Environment & Outdoors

This week, The Sea Grant Files is all about rivers, the power of rain, raging rivers, and the power of high water. Host, Jesse Schomberg, talks with Karen Gran, Fluvial Geomorphologist and Associate Professor with the University of Minnesota Duluth's Department of Earth and Environmental Sciences who shares specific and helpful local information about damage and safety surrounding the power of water.

M​N Sea Grant​ 

©Lisa Johnson

Today marks the 12th straight day of below-zero temperatures and 40 days of them so far this winter.

Despite that, the low angle of the sun means we have wrap-around sunrises and -sets, we're up to ten hours of daylight, and Larry Weber is leading a Critter Walk as part of the Sam-Zim Birding Festival!

Terry Kearney/Flickr

Storms, insects and street improvements have taken a toll on Duluth trees in recent years, and it turns out Duluthians take the loss of trees pretty seriously.

So tonight, a panel assembled by the McCabe Chapter of the Izaak Walton League and the League of Women Voters will be asking a lot of questions and encouraging the public to do the same.

Chris Harwood

While your garden is slumbering (yet surviving) under the cold snow and ice, now is the time to contemplate the coming season.  Tom Kasper reminds us that while gardening activities are dormant out-of-doors, there are still preparations to be made indoors and in our imaginations.  Seed catalogs are beginning to circulate, providing many options to consider.

©NOAA

A lot of folks still remember where they were on the February 2 in 1996 when Tower hit a record -60 below zero and Duluth recorded -39.

But do you remember where you were a week later when the temp jumped 84 degrees?

©Jessica Phoenix/Rivers Cross Photography

In the end, it just came down to faster dogs.

Last year's Beargrease Marathon winner and three-time-champion (also the only person to ever win the marathon and the mid-distance race) missed his chance to tie Jamie Nelson and Nathan Schroeder's record of four marathon wins, crossing the finish line at Billy's this morning at 8:00am.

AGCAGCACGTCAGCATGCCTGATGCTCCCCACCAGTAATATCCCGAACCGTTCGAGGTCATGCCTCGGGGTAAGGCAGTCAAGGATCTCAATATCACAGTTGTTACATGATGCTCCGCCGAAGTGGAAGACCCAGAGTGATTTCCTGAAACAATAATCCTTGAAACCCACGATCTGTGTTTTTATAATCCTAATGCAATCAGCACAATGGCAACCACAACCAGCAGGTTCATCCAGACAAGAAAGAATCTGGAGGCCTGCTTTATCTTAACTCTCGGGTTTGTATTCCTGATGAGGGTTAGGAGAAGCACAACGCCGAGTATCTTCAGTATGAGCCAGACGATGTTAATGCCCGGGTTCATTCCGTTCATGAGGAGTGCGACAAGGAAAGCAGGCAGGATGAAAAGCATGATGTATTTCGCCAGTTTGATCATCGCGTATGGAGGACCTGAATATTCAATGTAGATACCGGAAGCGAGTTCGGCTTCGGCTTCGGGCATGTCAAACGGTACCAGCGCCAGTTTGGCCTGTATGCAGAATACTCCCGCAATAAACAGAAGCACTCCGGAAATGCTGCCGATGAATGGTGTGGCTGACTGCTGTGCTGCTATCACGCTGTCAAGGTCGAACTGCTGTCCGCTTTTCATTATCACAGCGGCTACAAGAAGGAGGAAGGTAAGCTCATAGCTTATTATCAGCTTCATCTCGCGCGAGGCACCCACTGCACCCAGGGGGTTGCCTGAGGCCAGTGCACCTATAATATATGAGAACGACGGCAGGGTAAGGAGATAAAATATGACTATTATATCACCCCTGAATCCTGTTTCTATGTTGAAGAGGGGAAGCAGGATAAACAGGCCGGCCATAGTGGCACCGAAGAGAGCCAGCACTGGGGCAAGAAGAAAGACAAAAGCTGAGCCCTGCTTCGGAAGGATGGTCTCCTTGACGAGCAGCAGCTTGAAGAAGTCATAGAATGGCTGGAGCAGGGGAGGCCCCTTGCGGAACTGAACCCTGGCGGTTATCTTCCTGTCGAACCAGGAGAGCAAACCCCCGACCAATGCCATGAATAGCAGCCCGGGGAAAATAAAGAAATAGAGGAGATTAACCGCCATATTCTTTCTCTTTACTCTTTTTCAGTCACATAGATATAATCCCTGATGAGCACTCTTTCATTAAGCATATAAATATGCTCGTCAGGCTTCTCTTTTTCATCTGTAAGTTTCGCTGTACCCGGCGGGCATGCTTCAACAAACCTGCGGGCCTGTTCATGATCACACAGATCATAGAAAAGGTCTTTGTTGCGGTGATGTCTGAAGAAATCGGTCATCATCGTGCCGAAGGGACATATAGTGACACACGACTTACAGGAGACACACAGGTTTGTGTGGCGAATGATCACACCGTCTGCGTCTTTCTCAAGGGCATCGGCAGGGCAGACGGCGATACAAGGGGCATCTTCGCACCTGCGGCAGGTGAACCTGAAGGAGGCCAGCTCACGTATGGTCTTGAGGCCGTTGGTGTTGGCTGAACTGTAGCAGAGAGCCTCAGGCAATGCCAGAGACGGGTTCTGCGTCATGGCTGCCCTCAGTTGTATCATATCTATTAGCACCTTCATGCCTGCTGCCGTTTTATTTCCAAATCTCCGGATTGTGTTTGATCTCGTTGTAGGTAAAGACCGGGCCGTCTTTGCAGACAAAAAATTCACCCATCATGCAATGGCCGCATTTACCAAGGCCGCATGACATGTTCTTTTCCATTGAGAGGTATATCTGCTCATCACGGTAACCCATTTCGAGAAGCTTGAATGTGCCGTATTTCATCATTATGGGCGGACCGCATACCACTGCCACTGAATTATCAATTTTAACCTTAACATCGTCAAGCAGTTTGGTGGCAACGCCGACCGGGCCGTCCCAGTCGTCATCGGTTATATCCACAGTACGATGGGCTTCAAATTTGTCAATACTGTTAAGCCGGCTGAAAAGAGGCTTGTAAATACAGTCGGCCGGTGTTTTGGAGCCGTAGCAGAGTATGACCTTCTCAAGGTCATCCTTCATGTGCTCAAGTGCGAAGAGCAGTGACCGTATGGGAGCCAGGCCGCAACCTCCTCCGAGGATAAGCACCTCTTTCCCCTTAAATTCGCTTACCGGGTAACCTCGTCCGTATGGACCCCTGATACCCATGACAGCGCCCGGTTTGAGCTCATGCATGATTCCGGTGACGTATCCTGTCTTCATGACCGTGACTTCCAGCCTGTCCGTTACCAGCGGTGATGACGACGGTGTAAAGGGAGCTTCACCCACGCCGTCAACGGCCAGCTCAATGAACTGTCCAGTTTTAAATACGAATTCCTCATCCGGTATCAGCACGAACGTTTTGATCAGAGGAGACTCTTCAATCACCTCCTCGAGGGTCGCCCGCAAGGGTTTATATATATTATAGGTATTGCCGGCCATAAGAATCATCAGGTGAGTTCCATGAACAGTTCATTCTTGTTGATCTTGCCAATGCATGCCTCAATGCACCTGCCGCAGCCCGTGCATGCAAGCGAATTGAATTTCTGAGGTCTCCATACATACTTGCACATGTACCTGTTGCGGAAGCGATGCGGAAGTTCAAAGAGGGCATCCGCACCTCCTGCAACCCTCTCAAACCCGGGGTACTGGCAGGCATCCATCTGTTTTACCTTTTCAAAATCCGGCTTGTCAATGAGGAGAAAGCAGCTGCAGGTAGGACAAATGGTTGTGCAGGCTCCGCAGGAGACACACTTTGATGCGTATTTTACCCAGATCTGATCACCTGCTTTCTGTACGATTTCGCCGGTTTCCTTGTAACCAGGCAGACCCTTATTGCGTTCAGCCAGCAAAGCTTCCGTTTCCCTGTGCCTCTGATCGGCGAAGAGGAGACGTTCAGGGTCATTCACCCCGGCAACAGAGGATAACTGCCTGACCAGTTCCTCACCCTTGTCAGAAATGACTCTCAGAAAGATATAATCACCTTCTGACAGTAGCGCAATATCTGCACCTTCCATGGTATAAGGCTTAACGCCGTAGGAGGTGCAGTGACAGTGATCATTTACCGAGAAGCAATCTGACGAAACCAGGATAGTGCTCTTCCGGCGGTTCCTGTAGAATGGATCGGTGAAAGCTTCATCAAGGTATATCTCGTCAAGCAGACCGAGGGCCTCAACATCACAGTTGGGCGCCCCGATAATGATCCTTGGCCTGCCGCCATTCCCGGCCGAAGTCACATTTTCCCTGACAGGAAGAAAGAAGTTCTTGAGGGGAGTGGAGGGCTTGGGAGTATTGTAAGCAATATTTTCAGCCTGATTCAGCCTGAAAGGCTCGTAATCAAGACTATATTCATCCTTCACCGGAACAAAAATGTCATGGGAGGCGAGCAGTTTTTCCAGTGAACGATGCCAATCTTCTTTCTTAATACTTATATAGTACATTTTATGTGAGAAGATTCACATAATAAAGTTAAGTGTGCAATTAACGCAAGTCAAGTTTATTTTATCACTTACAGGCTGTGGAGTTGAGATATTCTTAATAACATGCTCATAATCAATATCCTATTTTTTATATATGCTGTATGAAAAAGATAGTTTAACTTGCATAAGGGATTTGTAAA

©Jessica Phoenix/Rivers Cross Photography

Pupparazzi / Lisa Johnson

Now 51 hours into the marathon, Ryan Redington has arrived at the Finland checkpoint.  At nearly the same minute, the next closest competitor, Denis Tremblay, was just leaving Sawbill for Finland. 

Today on The Sea Grant Files, Minnesota Sea Grant Director, Dr. John Downing, joins us to share the importance of Federal Sea Grant funding, coastal science, and other areas of water research that affect our community. Hurrican preparedness, food fish aquaculture, and other areas of study that affect millions of people are all under the umbrella of Sea Grant.

©Lisa Johnson

The GPS isn't telling the whole story when it comes to the John Beargrease Sled Dog Marathon.  It's not just how fast you get to the finish line; it's how fast you get to the finish line WITH your 30 hours of mandated rest!

Read the article on race strategy  by Jason Rice here:

Flip through a slideshow of scenes from the race midpoint at Grand Portage here:

Pupparazzi / Lisa Johnson

Ryan Redington is repeating the strategy he used last year - starting off with a sprint to the front.  The question is: Can he keep up the pace?  Last year, this strategy unfortunately saw his team shrink in size to the point that he was passed approaching the final finish line.  KUMD's Chris Harwood talks with Beargease veteran John Stetson about Redington's possible plan of action, and the other five or so teams that are by no means left behind.  

©Kyle Krohn. Used with permission.

A very wise and wily mushing veteran once told me, “there’s a hundred different things that can happen when you’re mushing…and 99 of them are bad!”

Those were the words of John Stetson, the two-time Beargrease mid-distance champ responding to a question I asked as a reporter covering the race in 2001.  But those words would stick with me like glue as I learned the art and science of running sled dogs from Stetson a year later.

Pages